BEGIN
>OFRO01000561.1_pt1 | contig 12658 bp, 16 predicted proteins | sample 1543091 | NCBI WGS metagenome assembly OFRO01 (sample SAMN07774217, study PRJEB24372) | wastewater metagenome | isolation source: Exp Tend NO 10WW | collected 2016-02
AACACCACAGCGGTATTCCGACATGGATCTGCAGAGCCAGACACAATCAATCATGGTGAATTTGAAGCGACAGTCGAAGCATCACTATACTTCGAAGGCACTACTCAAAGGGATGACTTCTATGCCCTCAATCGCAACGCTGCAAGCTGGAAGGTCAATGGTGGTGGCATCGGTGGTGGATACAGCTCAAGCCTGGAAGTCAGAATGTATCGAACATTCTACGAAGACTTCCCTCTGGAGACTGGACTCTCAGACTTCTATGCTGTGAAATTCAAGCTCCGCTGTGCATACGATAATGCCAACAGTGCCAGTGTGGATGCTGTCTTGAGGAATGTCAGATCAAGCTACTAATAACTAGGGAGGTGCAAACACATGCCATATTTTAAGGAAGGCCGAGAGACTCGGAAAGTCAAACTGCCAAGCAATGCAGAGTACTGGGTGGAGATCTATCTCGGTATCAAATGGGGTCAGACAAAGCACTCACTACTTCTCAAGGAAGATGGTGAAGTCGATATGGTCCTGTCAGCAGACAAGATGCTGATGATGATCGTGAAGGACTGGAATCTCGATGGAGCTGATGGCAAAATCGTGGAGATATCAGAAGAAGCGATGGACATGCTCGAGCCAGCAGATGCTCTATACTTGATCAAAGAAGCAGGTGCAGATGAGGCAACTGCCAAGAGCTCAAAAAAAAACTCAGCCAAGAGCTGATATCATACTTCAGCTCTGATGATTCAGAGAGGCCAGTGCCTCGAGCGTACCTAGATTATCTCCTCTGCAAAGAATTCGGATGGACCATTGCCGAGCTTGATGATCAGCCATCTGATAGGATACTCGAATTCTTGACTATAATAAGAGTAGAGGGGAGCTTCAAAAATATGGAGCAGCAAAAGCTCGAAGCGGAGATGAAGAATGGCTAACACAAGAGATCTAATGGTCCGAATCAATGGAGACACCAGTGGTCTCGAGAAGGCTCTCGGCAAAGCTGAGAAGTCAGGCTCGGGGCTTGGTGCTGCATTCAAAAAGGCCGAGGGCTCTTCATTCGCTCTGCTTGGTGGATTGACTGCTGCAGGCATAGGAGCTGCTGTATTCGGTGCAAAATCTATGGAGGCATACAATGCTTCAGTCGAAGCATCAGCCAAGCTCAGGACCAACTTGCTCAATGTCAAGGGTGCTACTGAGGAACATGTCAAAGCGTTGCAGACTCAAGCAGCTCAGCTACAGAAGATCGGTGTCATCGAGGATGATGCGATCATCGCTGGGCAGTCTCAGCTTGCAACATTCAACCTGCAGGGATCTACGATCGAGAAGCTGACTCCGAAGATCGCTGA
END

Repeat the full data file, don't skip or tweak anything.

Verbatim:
>OFRO01000561.1_pt1 | contig 12658 bp, 16 predicted proteins | sample 1543091 | NCBI WGS metagenome assembly OFRO01 (sample SAMN07774217, study PRJEB24372) | wastewater metagenome | isolation source: Exp Tend NO 10WW | collected 2016-02
AACACCACAGCGGTATTCCGACATGGATCTGCAGAGCCAGACACAATCAATCATGGTGAATTTGAAGCGACAGTCGAAGCATCACTATACTTCGAAGGCACTACTCAAAGGGATGACTTCTATGCCCTCAATCGCAACGCTGCAAGCTGGAAGGTCAATGGTGGTGGCATCGGTGGTGGATACAGCTCAAGCCTGGAAGTCAGAATGTATCGAACATTCTACGAAGACTTCCCTCTGGAGACTGGACTCTCAGACTTCTATGCTGTGAAATTCAAGCTCCGCTGTGCATACGATAATGCCAACAGTGCCAGTGTGGATGCTGTCTTGAGGAATGTCAGATCAAGCTACTAATAACTAGGGAGGTGCAAACACATGCCATATTTTAAGGAAGGCCGAGAGACTCGGAAAGTCAAACTGCCAAGCAATGCAGAGTACTGGGTGGAGATCTATCTCGGTATCAAATGGGGTCAGACAAAGCACTCACTACTTCTCAAGGAAGATGGTGAAGTCGATATGGTCCTGTCAGCAGACAAGATGCTGATGATGATCGTGAAGGACTGGAATCTCGATGGAGCTGATGGCAAAATCGTGGAGATATCAGAAGAAGCGATGGACATGCTCGAGCCAGCAGATGCTCTATACTTGATCAAAGAAGCAGGTGCAGATGAGGCAACTGCCAAGAGCTCAAAAAAAAACTCAGCCAAGAGCTGATATCATACTTCAGCTCTGATGATTCAGAGAGGCCAGTGCCTCGAGCGTACCTAGATTATCTCCTCTGCAAAGAATTCGGATGGACCATTGCCGAGCTTGATGATCAGCCATCTGATAGGATACTCGAATTCTTGACTATAATAAGAGTAGAGGGGAGCTTCAAAAATATGGAGCAGCAAAAGCTCGAAGCGGAGATGAAGAATGGCTAACACAAGAGATCTAATGGTCCGAATCAATGGAGACACCAGTGGTCTCGAGAAGGCTCTCGGCAAAGCTGAGAAGTCAGGCTCGGGGCTTGGTGCTGCATTCAAAAAGGCCGAGGGCTCTTCATTCGCTCTGCTTGGTGGATTGACTGCTGCAGGCATAGGAGCTGCTGTATTCGGTGCAAAATCTATGGAGGCATACAATGCTTCAGTCGAAGCATCAGCCAAGCTCAGGACCAACTTGCTCAATGTCAAGGGTGCTACTGAGGAACATGTCAAAGCGTTGCAGACTCAAGCAGCTCAGCTACAGAAGATCGGTGTCATCGAGGATGATGCGATCATCGCTGGGCAGTCTCAGCTTGCAACATTCAACCTGCAGGGATCTACGATCGAGAAGCTGACTCCGAAGATCGCTGA